6 Small Steps to Improve the Customer Journey Online

4 minute read
Marisa Peacock avatar


If you thought social media would make the website obsolete, think again. In fact, digital media has only reinforced the need for websites. However, thanks to savvy consumers and users, the demand for better websites has never been greater. In lieu of massive redesigns and costly overhauls, there are a few things digital managers can do to ensure their website is consistently meeting their users needs.

Small Things Can Make a Big Difference Online

Recently, Tjeerd Brenninkmeijer wrote about the need for more responsive experiences, not more responsive pages, saying 

...now that consumers will experience content across any number of social, mobile and web channels — the goal should be to think about the customer, their engagement journey and what kind of content they need/want at each stage in each context.

To help facilitate effective customer journeys online, it's necessary to "optimize things like layout, message priority, language, contextual versions of content, personalization and (yes) even design based on the attributes of the particular visitor in real time." 

In order to learn more about the small changes that can make a major differed in traffic and user experience, we turned to the experts at Table XI, a web application development firm based in Chicago. There, breaking projects into smaller, scalable solutions that can be tackled individually is a mainstay of their work. So when Kathryn Achenbach, a copyeditor at Table XI offered up six simple ways to improve web traffic and sales, we were all ears. 

Give Your Site an Online Facelift

Cosmetic surgery may seem trivial, unless your a website -- then it's a necessity. But as any celebrity knows, not all facelifts are the same. To ensure that you're focused on the right things and don't get caught going in the wrong direction, use these steps to guide you.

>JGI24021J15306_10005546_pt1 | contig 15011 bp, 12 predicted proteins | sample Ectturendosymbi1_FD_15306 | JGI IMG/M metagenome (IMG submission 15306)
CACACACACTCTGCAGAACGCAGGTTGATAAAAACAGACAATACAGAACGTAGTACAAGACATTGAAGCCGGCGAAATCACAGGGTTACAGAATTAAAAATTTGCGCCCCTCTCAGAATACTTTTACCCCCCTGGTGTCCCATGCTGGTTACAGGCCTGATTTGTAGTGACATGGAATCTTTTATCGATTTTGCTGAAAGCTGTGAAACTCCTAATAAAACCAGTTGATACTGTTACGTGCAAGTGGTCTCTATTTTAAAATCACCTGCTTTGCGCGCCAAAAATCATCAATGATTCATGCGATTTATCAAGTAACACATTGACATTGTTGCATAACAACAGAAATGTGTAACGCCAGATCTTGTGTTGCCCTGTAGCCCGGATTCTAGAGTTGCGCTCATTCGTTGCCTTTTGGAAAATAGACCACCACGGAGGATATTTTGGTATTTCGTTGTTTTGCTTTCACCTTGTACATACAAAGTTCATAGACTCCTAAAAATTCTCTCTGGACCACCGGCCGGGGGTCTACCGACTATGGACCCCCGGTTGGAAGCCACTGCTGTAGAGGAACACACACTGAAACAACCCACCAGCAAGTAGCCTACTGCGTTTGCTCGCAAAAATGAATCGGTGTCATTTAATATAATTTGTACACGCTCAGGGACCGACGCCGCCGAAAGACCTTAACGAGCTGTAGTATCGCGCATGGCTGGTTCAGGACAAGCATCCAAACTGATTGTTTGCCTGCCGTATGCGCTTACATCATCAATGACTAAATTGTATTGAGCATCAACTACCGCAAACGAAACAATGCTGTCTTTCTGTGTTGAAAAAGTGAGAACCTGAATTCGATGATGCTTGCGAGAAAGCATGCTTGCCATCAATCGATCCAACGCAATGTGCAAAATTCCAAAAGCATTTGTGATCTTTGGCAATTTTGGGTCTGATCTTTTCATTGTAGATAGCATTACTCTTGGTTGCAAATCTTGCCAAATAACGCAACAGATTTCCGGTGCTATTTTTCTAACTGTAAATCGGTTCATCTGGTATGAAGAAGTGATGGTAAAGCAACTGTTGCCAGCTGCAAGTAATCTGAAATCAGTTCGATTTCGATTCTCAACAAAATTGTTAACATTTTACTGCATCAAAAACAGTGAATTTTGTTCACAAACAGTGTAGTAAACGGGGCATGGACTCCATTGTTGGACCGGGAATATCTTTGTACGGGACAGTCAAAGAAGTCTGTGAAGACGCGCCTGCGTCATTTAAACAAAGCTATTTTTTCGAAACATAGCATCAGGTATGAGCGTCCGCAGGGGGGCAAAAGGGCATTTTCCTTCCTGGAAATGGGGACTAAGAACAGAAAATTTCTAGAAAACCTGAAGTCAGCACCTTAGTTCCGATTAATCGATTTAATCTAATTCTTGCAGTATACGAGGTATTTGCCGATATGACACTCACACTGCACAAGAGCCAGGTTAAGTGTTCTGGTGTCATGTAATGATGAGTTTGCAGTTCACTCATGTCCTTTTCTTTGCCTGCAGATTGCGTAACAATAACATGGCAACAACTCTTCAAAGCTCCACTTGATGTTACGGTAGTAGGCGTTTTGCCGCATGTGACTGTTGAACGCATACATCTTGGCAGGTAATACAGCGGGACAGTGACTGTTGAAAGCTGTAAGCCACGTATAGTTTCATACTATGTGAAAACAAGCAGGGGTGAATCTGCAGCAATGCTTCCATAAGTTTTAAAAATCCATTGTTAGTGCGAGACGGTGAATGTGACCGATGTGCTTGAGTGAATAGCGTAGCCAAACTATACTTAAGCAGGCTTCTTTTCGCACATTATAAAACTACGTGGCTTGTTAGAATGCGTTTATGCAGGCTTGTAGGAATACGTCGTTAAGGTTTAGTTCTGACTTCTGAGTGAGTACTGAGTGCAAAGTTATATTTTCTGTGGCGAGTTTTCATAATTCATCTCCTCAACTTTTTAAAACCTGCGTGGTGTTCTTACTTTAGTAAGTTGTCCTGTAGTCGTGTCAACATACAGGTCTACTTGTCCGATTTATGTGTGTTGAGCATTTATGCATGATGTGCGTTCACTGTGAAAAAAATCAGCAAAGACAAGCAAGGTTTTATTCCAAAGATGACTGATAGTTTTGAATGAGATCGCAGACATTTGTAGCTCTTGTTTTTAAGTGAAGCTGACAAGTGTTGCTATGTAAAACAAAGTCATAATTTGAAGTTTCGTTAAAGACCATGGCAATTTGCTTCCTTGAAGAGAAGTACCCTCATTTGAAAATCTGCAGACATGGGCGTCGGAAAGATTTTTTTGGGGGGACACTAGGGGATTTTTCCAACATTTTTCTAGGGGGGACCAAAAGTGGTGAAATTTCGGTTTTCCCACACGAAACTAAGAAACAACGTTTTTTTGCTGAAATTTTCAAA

Improve Product Descriptions

Longer, keyword-rich product descriptions increase visibility among search engines while capturing your brand’s irreverent style and voice.


No one does it better than J. Peterman

Better Options, Not More

More customization options and a user-friendly, graphic interface will make it quick and easy for shoppers to navigate the site and find the products they want.


"There is none like yours" is the tag like of the My Own Bike shop, a German online experience. (H/T MiracleWorx)

Show Context

Swap product images for ones that feature real people wearing or using your merchandise, evoking a sense of fun and community.


The Hiut Denim Company, based in UK, doesn't just make jeans, they live in them.

A Page of Their Own

Give every product a page of its own; new product pages help promote items not previously available online.

Elva Fields.png
Elva Fields 2.png

Learning Opportunities

On jewelry designer Elva Fields' website, she shows all necklaces at once but gives each its own special page. 

Optimize Checkout

A one-page checkout process streamlines purchasing, leading to greater sales conversions.



Amazon's one click ordering allows users to by-pass a second screen when ordering. 

Be Socially Acceptable

Newly added Facebook and Twitter buttons increase social interaction and help draw attention to social media promotions.


Even tea drinkers like to share their purchases. Little Sparrow Tea makes it easy for users to share products from within the site.

Give Your Site a Second Look

These may seem rather basic, almost obvious. But take a closer look at your product pages or browse your site's photos -- they could use a little something more, right? These simple changes don't have to happen over night, but they can provide best practices for the way ahead. Next time you're commissioning new photos for the site, ask for action shots, not just product stills. Got a little down time or a summer intern? Start building new pages for all your products.

Resist the urge to look at everything together, as you're more likely to become overwhelmed -- now you understand why Title XI takes things a part. It's easier to get things done when you dissect them. As you check these tasks off your to-do list, you'll start to see the overall customer experience improve.